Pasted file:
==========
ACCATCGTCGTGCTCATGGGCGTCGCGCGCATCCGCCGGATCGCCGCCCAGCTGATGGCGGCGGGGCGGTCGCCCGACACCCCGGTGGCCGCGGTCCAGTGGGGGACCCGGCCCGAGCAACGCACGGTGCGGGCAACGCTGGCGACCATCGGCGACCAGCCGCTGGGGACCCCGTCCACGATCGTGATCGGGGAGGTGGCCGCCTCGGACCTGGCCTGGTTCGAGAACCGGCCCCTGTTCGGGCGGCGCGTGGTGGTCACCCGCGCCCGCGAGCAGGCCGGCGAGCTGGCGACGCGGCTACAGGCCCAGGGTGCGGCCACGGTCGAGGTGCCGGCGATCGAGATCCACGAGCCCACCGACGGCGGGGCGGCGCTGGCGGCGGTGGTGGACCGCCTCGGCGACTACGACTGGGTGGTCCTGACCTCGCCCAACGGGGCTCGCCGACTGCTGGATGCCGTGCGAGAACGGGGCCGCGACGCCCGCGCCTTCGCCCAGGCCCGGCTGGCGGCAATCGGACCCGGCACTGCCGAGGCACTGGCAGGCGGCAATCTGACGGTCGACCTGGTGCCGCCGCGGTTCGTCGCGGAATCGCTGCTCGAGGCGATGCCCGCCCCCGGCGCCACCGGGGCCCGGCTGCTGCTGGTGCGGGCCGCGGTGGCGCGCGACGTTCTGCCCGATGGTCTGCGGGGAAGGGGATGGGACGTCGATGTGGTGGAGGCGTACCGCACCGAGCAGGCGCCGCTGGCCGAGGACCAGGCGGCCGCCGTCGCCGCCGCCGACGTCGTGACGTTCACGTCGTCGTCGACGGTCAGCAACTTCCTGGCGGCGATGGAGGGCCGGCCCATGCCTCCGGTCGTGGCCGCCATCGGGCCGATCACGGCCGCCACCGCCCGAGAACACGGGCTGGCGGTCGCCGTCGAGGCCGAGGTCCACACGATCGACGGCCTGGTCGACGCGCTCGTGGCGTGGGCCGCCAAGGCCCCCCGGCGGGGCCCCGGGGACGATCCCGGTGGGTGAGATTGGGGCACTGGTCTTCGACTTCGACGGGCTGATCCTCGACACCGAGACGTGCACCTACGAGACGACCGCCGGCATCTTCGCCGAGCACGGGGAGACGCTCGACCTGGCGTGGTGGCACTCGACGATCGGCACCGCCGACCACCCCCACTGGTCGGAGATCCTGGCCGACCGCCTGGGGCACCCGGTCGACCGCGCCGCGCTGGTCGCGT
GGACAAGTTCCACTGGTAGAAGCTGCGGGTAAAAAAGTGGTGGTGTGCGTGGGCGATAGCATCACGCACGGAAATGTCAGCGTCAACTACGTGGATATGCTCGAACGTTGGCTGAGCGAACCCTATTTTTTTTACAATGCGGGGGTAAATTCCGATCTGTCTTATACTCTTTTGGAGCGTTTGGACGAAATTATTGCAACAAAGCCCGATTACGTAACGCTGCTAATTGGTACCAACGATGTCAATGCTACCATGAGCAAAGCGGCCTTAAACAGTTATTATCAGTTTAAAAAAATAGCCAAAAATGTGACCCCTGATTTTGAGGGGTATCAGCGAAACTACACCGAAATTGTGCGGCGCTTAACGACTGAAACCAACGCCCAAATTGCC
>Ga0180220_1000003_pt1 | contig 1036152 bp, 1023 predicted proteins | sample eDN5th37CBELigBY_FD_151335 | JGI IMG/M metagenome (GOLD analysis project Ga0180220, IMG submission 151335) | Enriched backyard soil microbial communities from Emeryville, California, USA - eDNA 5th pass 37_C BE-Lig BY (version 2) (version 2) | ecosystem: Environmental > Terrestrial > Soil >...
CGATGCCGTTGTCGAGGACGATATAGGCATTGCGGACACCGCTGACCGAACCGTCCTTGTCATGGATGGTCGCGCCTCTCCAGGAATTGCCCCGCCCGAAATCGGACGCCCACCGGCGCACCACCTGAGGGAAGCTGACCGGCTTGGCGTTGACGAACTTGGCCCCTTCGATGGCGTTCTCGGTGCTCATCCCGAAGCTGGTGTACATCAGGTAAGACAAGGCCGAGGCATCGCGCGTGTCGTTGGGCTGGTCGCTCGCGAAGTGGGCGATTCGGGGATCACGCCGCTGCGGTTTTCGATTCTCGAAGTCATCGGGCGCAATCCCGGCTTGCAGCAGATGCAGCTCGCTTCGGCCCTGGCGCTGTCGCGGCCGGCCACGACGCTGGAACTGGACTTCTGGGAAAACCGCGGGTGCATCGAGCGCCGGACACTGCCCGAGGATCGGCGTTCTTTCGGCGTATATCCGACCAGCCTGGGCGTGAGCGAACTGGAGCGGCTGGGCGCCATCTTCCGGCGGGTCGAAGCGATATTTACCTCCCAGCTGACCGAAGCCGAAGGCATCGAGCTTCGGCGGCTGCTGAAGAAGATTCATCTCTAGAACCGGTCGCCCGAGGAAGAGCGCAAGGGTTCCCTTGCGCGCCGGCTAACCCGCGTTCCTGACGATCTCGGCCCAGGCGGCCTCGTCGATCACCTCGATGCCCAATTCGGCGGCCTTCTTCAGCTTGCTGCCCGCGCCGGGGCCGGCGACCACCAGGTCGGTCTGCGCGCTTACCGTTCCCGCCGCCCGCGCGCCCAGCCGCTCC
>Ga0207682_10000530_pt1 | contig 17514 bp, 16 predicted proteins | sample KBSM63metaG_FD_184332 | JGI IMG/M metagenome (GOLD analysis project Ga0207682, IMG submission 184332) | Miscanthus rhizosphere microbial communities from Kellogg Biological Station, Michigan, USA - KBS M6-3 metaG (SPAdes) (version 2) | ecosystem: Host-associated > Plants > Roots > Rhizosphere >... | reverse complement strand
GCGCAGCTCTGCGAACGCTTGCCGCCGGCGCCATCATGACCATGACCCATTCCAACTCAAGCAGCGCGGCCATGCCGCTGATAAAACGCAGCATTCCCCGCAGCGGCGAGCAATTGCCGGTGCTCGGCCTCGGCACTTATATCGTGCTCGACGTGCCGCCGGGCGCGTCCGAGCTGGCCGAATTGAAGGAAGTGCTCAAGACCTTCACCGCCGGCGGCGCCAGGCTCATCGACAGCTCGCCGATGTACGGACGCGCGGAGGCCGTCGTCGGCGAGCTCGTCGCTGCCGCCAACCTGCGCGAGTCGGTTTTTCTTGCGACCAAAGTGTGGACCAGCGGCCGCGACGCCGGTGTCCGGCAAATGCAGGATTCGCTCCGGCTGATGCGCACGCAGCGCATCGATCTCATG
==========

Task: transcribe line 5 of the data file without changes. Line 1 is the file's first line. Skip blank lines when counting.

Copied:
>Ga0207682_10000530_pt1 | contig 17514 bp, 16 predicted proteins | sample KBSM63metaG_FD_184332 | JGI IMG/M metagenome (GOLD analysis project Ga0207682, IMG submission 184332) | Miscanthus rhizosphere microbial communities from Kellogg Biological Station, Michigan, USA - KBS M6-3 metaG (SPAdes) (version 2) | ecosystem: Host-associated > Plants > Roots > Rhizosphere >... | reverse complement strand